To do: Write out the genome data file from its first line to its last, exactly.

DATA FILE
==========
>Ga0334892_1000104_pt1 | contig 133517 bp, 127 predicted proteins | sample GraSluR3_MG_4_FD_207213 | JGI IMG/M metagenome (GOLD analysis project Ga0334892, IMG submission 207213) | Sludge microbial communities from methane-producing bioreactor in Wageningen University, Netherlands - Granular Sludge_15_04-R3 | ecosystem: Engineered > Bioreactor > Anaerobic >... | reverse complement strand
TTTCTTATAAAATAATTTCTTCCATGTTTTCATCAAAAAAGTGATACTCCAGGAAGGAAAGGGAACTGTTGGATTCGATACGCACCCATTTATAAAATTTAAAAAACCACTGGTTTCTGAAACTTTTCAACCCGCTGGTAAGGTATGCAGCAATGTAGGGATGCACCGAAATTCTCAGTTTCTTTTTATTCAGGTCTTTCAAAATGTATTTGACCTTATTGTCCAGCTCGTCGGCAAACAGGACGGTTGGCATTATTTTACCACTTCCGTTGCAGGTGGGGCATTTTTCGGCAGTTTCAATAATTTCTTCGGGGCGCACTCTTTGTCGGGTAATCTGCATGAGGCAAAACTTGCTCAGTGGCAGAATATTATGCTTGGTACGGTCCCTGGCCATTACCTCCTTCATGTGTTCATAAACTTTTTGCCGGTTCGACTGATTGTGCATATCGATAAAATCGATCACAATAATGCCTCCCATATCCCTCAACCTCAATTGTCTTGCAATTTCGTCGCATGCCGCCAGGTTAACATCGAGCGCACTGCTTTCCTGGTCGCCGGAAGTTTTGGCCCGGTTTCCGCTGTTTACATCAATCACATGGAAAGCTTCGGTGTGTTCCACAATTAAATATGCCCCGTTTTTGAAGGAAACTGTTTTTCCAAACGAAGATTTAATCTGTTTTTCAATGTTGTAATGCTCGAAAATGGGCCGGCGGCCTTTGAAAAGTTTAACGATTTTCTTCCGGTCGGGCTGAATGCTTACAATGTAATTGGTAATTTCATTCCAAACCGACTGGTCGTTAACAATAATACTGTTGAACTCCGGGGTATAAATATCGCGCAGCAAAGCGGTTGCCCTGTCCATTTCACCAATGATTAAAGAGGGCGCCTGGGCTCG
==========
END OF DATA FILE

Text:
>Ga0334892_1000104_pt1 | contig 133517 bp, 127 predicted proteins | sample GraSluR3_MG_4_FD_207213 | JGI IMG/M metagenome (GOLD analysis project Ga0334892, IMG submission 207213) | Sludge microbial communities from methane-producing bioreactor in Wageningen University, Netherlands - Granular Sludge_15_04-R3 | ecosystem: Engineered > Bioreactor > Anaerobic >... | reverse complement strand
TTTCTTATAAAATAATTTCTTCCATGTTTTCATCAAAAAAGTGATACTCCAGGAAGGAAAGGGAACTGTTGGATTCGATACGCACCCATTTATAAAATTTAAAAAACCACTGGTTTCTGAAACTTTTCAACCCGCTGGTAAGGTATGCAGCAATGTAGGGATGCACCGAAATTCTCAGTTTCTTTTTATTCAGGTCTTTCAAAATGTATTTGACCTTATTGTCCAGCTCGTCGGCAAACAGGACGGTTGGCATTATTTTACCACTTCCGTTGCAGGTGGGGCATTTTTCGGCAGTTTCAATAATTTCTTCGGGGCGCACTCTTTGTCGGGTAATCTGCATGAGGCAAAACTTGCTCAGTGGCAGAATATTATGCTTGGTACGGTCCCTGGCCATTACCTCCTTCATGTGTTCATAAACTTTTTGCCGGTTCGACTGATTGTGCATATCGATAAAATCGATCACAATAATGCCTCCCATATCCCTCAACCTCAATTGTCTTGCAATTTCGTCGCATGCCGCCAGGTTAACATCGAGCGCACTGCTTTCCTGGTCGCCGGAAGTTTTGGCCCGGTTTCCGCTGTTTACATCAATCACATGGAAAGCTTCGGTGTGTTCCACAATTAAATATGCCCCGTTTTTGAAGGAAACTGTTTTTCCAAACGAAGATTTAATCTGTTTTTCAATGTTGTAATGCTCGAAAATGGGCCGGCGGCCTTTGAAAAGTTTAACGATTTTCTTCCGGTCGGGCTGAATGCTTACAATGTAATTGGTAATTTCATTCCAAACCGACTGGTCGTTAACAATAATACTGTTGAACTCCGGGGTATAAATATCGCGCAGCAAAGCGGTTGCCCTGTCCATTTCACCAATGATTAAAGAGGGCGCCTGGGCTCG